The “good” kind, of course (as opposed to the “bad” kind you can get while having fun)…
Pony said earlier that I should write a piece about the crabs on the beach where we were staying. But there’s not a lot TO write about them – as apparently they are confusing to SCIENCE as well. Continue reading “Molokai Has Crabs!”
Maui is a lot like Molokai. Dining out costs the same – but there are more options on the menu. The streets are bustling. Bars are plentiful and open late. Gas is cheaper. A brazillion places to shop. Hundreds of things to do and dozens of options to do many of them with. Cell service is great. Streets lit at night.
Okay… Maui is NOTHING like Molokai… but that’s not necessarily a GOOD thing either…
I’ll start by saying I am a long-time Verizon Wireless (VZW) customer. 25-years, actually (back when it was known as PacTel Cellular in the LA-area). And I’ve kept it all these years because it works – in all my travels, there haven’t been too many place where they DIDN’T work and someone else DID. As the ads once said – “It’s the network.”
They also DO work on Molokai. Mostly. Maybe the “can you hear me now?” guy should have spent just a LITTLE more time here, but maybe that’s not their fault either.
Here is something that I have noticed on our walks to and from town along Kamehameha V Highway. As we walk, Trog seems to be able to identify almost every vehicle that passes us, and comments on the condition of the engine. I don’t even see or hear the cars. I’m looking the other way, enjoying the scenery, looking for animals hiding in the thickets, and enjoying the sounds of birds.
And smell them even more often… and that’s not a good thing either… years of unfortunate experiences in medicine…
Chickens ABOUND on Molokai – not your caged, egg-laying, fries-up-nicely domesticated tasty one. Free-running WILD ones descended from ones that have escaped over the years (although I WILL say the size of their thighs and drumsticks kinda look the size of the ones you get at that famous fried-chicken place run by an military officer from Kentucky, so I’m not sure they didn’t actually escape from a captive-breeding program).
They regularly DO cross the road. Why, we do not know. The only ones WE can catch-up with are, unfortunately, the less-successful ones. Dead chickens tell no tales…
This is not a comprehensive list. There are lots of bird species here, but they don’t let us get close enough to make a positive identification. Wildlife is also notoriously camera-shy, so I don’t have a lot of pictures to go with this posting.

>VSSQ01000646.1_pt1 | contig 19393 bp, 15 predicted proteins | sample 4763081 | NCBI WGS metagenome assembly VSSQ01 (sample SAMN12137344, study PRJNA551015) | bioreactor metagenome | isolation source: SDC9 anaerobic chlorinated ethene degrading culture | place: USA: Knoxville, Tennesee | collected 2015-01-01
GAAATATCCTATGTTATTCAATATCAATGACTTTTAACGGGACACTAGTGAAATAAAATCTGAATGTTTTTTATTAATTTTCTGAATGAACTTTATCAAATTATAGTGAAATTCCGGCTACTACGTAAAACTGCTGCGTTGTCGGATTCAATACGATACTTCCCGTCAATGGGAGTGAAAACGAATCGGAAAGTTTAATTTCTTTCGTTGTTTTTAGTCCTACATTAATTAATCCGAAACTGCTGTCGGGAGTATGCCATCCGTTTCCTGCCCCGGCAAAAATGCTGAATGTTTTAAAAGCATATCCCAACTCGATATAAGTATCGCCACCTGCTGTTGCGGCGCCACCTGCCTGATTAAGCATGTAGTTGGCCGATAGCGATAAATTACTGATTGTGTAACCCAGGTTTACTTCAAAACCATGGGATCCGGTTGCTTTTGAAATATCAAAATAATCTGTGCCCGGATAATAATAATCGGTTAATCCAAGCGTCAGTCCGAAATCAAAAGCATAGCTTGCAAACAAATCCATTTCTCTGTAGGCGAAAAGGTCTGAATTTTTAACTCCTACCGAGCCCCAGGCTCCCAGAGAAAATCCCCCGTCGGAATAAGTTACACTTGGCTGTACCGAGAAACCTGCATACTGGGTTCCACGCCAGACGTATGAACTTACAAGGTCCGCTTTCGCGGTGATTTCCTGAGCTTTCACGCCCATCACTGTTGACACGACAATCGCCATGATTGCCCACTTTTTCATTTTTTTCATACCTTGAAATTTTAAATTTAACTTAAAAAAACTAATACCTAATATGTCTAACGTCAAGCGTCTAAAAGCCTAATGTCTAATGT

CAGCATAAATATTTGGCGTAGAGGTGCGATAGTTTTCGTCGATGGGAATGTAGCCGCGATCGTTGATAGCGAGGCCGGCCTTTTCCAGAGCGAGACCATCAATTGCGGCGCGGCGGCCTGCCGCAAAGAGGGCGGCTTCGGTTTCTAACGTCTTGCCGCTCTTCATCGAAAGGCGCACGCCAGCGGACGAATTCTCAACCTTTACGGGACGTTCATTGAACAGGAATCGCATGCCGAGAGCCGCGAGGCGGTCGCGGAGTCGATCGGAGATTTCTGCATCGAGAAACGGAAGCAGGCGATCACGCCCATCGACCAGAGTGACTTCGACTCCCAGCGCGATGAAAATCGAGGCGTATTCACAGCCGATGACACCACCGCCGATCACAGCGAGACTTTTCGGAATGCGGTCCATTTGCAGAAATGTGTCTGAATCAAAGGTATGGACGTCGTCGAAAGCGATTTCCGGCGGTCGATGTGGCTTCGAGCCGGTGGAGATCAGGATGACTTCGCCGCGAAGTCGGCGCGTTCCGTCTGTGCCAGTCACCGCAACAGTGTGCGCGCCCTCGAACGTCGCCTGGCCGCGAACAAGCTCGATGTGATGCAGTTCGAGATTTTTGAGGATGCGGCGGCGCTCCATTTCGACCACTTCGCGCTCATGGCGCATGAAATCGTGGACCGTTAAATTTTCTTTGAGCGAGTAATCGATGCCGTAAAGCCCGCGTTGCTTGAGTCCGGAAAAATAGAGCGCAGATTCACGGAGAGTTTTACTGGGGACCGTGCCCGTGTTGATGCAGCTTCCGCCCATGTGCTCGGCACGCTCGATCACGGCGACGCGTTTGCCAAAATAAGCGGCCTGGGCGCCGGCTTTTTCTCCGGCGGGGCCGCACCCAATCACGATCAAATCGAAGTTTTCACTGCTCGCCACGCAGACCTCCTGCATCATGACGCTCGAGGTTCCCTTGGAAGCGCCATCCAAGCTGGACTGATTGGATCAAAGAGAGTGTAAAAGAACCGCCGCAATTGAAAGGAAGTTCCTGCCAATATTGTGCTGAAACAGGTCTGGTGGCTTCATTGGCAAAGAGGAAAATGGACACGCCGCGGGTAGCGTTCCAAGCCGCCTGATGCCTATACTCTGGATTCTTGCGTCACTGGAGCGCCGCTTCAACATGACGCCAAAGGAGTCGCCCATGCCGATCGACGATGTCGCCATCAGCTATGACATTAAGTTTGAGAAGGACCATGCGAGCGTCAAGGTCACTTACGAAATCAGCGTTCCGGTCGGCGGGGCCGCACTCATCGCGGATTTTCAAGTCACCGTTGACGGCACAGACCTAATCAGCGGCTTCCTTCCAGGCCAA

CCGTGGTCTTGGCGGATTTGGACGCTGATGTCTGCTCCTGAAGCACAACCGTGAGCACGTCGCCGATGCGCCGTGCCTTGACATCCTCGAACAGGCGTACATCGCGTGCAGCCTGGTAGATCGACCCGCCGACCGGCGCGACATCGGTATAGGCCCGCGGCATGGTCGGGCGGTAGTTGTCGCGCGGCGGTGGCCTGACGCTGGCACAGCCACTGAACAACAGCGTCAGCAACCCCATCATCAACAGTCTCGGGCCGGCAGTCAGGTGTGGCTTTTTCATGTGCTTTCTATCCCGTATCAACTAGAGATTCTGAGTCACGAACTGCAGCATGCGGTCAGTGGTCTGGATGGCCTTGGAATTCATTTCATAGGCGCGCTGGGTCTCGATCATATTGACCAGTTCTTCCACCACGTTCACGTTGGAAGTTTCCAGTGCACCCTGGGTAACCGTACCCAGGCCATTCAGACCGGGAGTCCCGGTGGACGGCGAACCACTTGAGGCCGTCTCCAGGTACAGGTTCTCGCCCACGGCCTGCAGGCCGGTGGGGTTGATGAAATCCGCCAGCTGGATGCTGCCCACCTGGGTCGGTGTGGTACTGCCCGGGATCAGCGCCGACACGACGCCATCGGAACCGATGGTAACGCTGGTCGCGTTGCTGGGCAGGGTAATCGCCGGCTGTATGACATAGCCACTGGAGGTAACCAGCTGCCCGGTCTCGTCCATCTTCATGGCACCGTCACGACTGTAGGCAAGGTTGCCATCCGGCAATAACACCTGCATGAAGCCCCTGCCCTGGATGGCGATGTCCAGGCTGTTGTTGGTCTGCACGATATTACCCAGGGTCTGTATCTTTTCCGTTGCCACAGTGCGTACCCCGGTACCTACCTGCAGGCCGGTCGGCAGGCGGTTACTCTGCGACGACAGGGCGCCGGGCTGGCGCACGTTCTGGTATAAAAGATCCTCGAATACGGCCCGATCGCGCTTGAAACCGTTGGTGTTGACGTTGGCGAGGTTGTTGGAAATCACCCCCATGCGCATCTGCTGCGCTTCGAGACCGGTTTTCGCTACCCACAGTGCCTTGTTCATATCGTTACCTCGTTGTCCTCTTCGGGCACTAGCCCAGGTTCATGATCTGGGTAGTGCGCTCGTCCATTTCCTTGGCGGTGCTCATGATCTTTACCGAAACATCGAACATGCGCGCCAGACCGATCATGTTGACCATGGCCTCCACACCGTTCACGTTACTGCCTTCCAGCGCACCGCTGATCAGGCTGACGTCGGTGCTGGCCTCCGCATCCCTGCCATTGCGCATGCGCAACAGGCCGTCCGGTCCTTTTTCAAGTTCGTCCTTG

Apapane (Hawaiian honeycreeper)- a small bright red bird, a hawaiian native species. I spotted this beauty flying from tree to tree at Purdy’s Macadamia Farm.
Geckos and Lizards (trog has written more about these). They hang out in the house and in the landscaping, they do a lot to help keep the bug population under control.
Turkeys- these we saw wandering freely through the grounds of a resort on the west end of the island. They are really big. I also saw a lone peacock there.
Chickens- they are everywhere. They live in the jungle and in the parks and schoolyards. A small flock lives on the grounds of the condo. They help keep the bugs down. And, yes, the roosters like to crow at any time of the day or night, because they are wild, and they run fast, so they can get away with it.
Axis Deer- A spotted Asian deer, these are descendants of the 7 deer that were brought from Hong Kong as a gift to King Kamehameha V in the 1860’s. We saw these in the stretch of jungle that lines the highway between our condo and the nearest town. They were well hidden and we were only able to see them because we were walking less than three feet away from them.
Mongoose (descended from the 72 Asian mongooses imported from Jamaica in 1883 to help control the rat population). It is a weasel-like animal, slightly bigger than a squirrel. They tend to avoid humans, but I have spotted them dashing across roads.
Yellow-billed Cardinal- What is black and white and red all over? Actually this charming little bird has a white body, and dark gray (almost black) wings with a bright red head and can be seen throughout the island.
Crabs- (Trog should write more about these, he has spent a lot of time observing them.). They live on the beach, try to avoid being observed by humans, and dig dens in the sand.
Bufo Toads, or Cane Toads- These large poisonous/ hallucinogenic toads were introduced by Hawaiian sugarcane growers to help control the beetle population. At night we see them hopping around in the dark along the sides of the highway, by day we see their flattened carcasses along the sides of the highway.